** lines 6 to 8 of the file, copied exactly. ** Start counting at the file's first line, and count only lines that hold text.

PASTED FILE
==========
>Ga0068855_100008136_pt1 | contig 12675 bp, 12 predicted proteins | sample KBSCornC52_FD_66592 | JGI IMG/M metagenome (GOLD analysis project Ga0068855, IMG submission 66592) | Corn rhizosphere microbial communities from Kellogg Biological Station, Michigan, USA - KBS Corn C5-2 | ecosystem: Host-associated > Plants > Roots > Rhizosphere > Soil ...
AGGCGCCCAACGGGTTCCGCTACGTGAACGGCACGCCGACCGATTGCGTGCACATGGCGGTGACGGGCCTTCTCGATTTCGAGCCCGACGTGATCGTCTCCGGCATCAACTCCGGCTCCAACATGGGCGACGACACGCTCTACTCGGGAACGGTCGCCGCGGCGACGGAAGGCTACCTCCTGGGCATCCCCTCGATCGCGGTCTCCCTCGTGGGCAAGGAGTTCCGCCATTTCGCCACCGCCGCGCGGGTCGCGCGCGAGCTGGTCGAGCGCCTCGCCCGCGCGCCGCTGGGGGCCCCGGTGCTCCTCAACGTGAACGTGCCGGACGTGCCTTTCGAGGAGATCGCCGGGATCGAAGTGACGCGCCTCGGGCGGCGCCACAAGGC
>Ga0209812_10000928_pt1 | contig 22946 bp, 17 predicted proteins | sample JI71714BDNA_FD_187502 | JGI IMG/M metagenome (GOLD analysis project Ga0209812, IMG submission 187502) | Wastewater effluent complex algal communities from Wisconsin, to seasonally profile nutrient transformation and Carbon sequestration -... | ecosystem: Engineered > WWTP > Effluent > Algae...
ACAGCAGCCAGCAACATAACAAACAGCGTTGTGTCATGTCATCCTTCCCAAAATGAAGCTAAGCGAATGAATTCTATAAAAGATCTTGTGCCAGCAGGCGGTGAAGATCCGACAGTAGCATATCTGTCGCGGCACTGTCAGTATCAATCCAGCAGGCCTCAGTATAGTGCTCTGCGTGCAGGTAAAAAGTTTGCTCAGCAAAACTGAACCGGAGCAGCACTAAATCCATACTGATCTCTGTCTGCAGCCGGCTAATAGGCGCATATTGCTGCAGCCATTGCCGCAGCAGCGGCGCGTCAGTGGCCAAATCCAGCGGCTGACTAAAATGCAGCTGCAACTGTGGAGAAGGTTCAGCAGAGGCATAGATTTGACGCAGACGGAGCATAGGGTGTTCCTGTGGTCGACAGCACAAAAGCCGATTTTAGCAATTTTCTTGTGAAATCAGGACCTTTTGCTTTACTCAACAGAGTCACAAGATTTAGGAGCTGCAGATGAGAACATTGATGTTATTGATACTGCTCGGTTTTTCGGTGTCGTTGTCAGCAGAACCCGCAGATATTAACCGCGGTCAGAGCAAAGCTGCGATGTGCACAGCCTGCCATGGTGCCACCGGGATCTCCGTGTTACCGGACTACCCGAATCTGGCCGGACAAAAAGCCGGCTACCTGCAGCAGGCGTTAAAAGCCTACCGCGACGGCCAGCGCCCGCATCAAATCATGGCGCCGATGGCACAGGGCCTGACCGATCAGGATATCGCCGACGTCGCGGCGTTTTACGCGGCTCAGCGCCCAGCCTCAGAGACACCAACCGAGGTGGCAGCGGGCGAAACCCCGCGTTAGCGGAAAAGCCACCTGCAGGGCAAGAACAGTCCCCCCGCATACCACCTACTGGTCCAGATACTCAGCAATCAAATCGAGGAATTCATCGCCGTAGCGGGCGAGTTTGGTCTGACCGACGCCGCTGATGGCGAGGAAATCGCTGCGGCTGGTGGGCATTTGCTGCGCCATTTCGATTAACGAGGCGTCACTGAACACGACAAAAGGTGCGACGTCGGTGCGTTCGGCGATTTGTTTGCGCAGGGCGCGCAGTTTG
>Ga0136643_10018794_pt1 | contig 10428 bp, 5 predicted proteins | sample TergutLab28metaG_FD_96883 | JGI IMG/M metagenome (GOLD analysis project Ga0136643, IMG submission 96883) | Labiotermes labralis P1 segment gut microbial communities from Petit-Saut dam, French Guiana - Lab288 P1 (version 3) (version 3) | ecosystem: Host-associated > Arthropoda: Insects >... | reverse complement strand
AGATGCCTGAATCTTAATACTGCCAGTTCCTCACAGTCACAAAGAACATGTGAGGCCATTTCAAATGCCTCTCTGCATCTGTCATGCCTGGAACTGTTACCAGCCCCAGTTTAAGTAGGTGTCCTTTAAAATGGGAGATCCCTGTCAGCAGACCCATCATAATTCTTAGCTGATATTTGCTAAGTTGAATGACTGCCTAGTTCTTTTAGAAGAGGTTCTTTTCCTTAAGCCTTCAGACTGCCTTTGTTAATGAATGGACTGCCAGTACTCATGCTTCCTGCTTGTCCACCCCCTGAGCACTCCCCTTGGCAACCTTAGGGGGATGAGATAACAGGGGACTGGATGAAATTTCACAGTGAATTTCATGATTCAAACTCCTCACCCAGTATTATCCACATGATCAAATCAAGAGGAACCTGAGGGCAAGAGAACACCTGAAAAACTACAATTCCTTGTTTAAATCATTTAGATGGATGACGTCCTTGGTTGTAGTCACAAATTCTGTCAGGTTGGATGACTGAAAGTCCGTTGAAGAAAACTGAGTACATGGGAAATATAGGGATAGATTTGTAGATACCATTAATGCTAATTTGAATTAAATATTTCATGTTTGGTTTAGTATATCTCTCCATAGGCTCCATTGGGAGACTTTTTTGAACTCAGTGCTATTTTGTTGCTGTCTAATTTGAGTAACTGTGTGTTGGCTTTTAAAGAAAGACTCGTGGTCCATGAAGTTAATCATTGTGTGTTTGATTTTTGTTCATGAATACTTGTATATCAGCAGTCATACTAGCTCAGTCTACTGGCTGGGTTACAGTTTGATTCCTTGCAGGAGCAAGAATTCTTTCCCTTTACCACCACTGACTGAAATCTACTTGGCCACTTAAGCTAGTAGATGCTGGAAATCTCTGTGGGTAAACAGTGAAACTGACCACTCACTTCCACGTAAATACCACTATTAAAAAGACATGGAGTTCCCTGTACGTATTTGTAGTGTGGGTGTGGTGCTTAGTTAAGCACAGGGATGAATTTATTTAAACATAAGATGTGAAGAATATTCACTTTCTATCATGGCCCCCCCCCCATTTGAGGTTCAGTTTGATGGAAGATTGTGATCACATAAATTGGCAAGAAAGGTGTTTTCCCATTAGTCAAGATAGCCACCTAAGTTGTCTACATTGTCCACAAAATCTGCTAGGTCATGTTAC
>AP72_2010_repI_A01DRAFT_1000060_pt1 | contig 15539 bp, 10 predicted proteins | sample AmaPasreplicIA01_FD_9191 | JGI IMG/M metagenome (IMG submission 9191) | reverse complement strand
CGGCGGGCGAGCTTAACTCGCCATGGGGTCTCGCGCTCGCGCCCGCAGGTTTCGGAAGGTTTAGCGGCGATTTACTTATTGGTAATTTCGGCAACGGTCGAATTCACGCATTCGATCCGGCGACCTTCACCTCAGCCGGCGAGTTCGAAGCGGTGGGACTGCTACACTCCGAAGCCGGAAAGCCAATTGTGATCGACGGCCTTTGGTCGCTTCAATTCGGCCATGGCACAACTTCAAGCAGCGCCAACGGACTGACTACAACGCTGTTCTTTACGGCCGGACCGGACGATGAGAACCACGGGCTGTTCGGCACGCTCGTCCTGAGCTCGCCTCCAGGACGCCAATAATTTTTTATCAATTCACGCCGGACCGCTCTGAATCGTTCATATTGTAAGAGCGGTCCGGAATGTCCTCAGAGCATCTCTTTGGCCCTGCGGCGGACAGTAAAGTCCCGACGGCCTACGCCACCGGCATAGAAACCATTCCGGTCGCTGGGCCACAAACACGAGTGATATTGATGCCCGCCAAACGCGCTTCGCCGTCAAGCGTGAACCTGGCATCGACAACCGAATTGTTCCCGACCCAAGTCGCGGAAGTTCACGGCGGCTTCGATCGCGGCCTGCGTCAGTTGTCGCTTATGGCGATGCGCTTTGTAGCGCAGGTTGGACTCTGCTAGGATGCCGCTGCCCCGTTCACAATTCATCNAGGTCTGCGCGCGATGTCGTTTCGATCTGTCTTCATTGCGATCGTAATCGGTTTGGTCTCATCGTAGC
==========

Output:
AGATGCCTGAATCTTAATACTGCCAGTTCCTCACAGTCACAAAGAACATGTGAGGCCATTTCAAATGCCTCTCTGCATCTGTCATGCCTGGAACTGTTACCAGCCCCAGTTTAAGTAGGTGTCCTTTAAAATGGGAGATCCCTGTCAGCAGACCCATCATAATTCTTAGCTGATATTTGCTAAGTTGAATGACTGCCTAGTTCTTTTAGAAGAGGTTCTTTTCCTTAAGCCTTCAGACTGCCTTTGTTAATGAATGGACTGCCAGTACTCATGCTTCCTGCTTGTCCACCCCCTGAGCACTCCCCTTGGCAACCTTAGGGGGATGAGATAACAGGGGACTGGATGAAATTTCACAGTGAATTTCATGATTCAAACTCCTCACCCAGTATTATCCACATGATCAAATCAAGAGGAACCTGAGGGCAAGAGAACACCTGAAAAACTACAATTCCTTGTTTAAATCATTTAGATGGATGACGTCCTTGGTTGTAGTCACAAATTCTGTCAGGTTGGATGACTGAAAGTCCGTTGAAGAAAACTGAGTACATGGGAAATATAGGGATAGATTTGTAGATACCATTAATGCTAATTTGAATTAAATATTTCATGTTTGGTTTAGTATATCTCTCCATAGGCTCCATTGGGAGACTTTTTTGAACTCAGTGCTATTTTGTTGCTGTCTAATTTGAGTAACTGTGTGTTGGCTTTTAAAGAAAGACTCGTGGTCCATGAAGTTAATCATTGTGTGTTTGATTTTTGTTCATGAATACTTGTATATCAGCAGTCATACTAGCTCAGTCTACTGGCTGGGTTACAGTTTGATTCCTTGCAGGAGCAAGAATTCTTTCCCTTTACCACCACTGACTGAAATCTACTTGGCCACTTAAGCTAGTAGATGCTGGAAATCTCTGTGGGTAAACAGTGAAACTGACCACTCACTTCCACGTAAATACCACTATTAAAAAGACATGGAGTTCCCTGTACGTATTTGTAGTGTGGGTGTGGTGCTTAGTTAAGCACAGGGATGAATTTATTTAAACATAAGATGTGAAGAATATTCACTTTCTATCATGGCCCCCCCCCCATTTGAGGTTCAGTTTGATGGAAGATTGTGATCACATAAATTGGCAAGAAAGGTGTTTTCCCATTAGTCAAGATAGCCACCTAAGTTGTCTACATTGTCCACAAAATCTGCTAGGTCATGTTAC
>AP72_2010_repI_A01DRAFT_1000060_pt1 | contig 15539 bp, 10 predicted proteins | sample AmaPasreplicIA01_FD_9191 | JGI IMG/M metagenome (IMG submission 9191) | reverse complement strand
CGGCGGGCGAGCTTAACTCGCCATGGGGTCTCGCGCTCGCGCCCGCAGGTTTCGGAAGGTTTAGCGGCGATTTACTTATTGGTAATTTCGGCAACGGTCGAATTCACGCATTCGATCCGGCGACCTTCACCTCAGCCGGCGAGTTCGAAGCGGTGGGACTGCTACACTCCGAAGCCGGAAAGCCAATTGTGATCGACGGCCTTTGGTCGCTTCAATTCGGCCATGGCACAACTTCAAGCAGCGCCAACGGACTGACTACAACGCTGTTCTTTACGGCCGGACCGGACGATGAGAACCACGGGCTGTTCGGCACGCTCGTCCTGAGCTCGCCTCCAGGACGCCAATAATTTTTTATCAATTCACGCCGGACCGCTCTGAATCGTTCATATTGTAAGAGCGGTCCGGAATGTCCTCAGAGCATCTCTTTGGCCCTGCGGCGGACAGTAAAGTCCCGACGGCCTACGCCACCGGCATAGAAACCATTCCGGTCGCTGGGCCACAAACACGAGTGATATTGATGCCCGCCAAACGCGCTTCGCCGTCAAGCGTGAACCTGGCATCGACAACCGAATTGTTCCCGACCCAAGTCGCGGAAGTTCACGGCGGCTTCGATCGCGGCCTGCGTCAGTTGTCGCTTATGGCGATGCGCTTTGTAGCGCAGGTTGGACTCTGCTAGGATGCCGCTGCCCCGTTCACAATTCATCNAGGTCTGCGCGCGATGTCGTTTCGATCTGTCTTCATTGCGATCGTAATCGGTTTGGTCTCATCGTAGC